Ivey honoured for China outreach efforts

By Communications Staff
November 30, 2012

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Western's Richard Ivey School of Business recently received the inaugural Education Excellence Award from the Canada China Business Council  (CCBC) for outstanding achievements in expanding Canada’s relationship with China through education, research, alumni relations and student/faculty exchanges.

Ivey was unanimously chosen by independent judges to receive the Gold Award in the Education Category. 

The award was presented by His Excellency Zhang Junsai, Ambassador of the People’s Republic of China to Canada, at a gala event Tuesday in Montreal. Paul Beamish, director of Ivey’s Asia Management Institute and Engaging Emerging Markets Centre, and Jan De Silva, Ivey Asia, associate dean, accepted the award on behalf of the school at the awards ceremony. The event was attended by David Johnston, Governor General of Canada, as well as other dignitaries.

“Ivey is not only a pioneer, but also a leader in management education in China,” said Carol Stephenson, Ivey dean. “It is a tribute to the foresight of our faculty, who  recognized China’s global significance almost 30 years ago, as well as staff, students and alumni who have contributed to the success of our Chinese programs over the years.”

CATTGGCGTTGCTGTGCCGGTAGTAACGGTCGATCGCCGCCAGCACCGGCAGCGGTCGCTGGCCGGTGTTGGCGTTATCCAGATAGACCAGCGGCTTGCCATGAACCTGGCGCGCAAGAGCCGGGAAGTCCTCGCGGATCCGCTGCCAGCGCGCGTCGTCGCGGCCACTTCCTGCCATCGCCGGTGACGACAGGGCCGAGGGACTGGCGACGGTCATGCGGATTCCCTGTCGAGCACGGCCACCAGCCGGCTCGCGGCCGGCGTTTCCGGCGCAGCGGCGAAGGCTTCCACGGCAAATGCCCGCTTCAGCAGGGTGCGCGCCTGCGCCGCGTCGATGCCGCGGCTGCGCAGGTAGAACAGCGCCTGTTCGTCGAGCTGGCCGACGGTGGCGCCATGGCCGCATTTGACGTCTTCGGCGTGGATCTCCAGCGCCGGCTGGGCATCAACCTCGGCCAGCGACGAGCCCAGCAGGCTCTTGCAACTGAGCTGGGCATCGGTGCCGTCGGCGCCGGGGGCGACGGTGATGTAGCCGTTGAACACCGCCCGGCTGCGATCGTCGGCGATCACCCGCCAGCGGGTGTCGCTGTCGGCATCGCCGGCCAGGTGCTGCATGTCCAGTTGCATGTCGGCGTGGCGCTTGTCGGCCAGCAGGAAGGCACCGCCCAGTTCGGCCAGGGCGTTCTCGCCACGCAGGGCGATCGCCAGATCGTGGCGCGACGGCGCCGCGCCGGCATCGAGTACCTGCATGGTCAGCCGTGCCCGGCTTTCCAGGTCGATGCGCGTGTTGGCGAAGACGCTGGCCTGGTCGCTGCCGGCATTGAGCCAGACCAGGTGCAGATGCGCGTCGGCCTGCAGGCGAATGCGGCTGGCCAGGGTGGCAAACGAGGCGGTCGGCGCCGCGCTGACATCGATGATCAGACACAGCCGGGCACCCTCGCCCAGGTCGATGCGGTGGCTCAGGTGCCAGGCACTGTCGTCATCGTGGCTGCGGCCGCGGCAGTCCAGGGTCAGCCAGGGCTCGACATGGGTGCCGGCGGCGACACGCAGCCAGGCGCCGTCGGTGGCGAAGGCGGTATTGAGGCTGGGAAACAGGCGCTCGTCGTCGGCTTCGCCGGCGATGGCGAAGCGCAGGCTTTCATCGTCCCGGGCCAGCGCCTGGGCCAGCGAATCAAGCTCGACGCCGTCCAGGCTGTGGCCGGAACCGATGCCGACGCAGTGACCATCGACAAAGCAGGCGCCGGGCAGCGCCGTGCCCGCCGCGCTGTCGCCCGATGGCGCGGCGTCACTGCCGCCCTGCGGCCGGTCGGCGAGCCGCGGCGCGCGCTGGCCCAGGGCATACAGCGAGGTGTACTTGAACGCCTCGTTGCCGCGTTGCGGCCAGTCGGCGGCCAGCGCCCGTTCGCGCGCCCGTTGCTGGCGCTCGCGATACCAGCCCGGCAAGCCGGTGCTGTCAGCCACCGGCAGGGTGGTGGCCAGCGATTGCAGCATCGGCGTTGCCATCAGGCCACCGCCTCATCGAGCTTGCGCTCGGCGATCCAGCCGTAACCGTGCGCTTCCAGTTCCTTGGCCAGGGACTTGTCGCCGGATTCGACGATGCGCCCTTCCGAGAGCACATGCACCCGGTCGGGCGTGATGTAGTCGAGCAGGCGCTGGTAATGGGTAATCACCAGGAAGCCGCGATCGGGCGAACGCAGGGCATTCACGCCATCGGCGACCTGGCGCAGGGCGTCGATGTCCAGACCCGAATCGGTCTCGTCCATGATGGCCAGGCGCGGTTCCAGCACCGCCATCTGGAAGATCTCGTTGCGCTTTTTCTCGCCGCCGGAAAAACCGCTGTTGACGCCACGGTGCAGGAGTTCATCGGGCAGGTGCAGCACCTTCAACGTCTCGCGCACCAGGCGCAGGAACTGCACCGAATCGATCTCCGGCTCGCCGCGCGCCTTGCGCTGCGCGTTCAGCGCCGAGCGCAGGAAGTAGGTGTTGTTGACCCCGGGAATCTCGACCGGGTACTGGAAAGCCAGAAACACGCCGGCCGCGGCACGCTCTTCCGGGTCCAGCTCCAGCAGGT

Ivey has had a long-standing relationship with China, which started with the ‘China Project’ in 1984, a partnership with the Tsinghua University in Beijing, and eventually other Chinese schools, to educate Chinese students and faculty using the school's renowned case method and help to develop management education in China with a focus on developing global leaders.

Today, Ivey offers executive education and EMBA programs to more than 1,000 executives annually in greater China. This includes the recent development of leadership programs in partnership with the Agricultural Bank of China and the China University of Political Science and Law. Since 1997, Ivey’s London-based Asian Management Institute has been developing Asian business case studies through an International Case Development Program, and leading case teaching workshops and research partnerships throughout the region.

Stephenson offered congratulations to Joe DiStefano and Larry Wynant, both professors emeriti, who led the early operations in China, and to Beamish, De Silva and Kathleen Slaughter, who have worked to manage and expand Ivey’s China focus in recent years.

In particular, Stephenson continued, Ivey owes a debt of gratitude to Henry S. Cheng (father of Henry K.S. Cheng, HBA '71, MBA '72, LLD ’97, New World Development chairman), who provided the space for our campus in Hong Kong in 1998 (The Cheng Yu Tung Management Institute), which was the first permanent campus established by a North American business school in China.

“Thank you to all the faculty, staff, students and alumni who have helped to make our Chinese programs a success over the years,” Stephenson said. “Through your efforts, Ivey is not only a pioneer, but also continues to be a leader in management education in China.”


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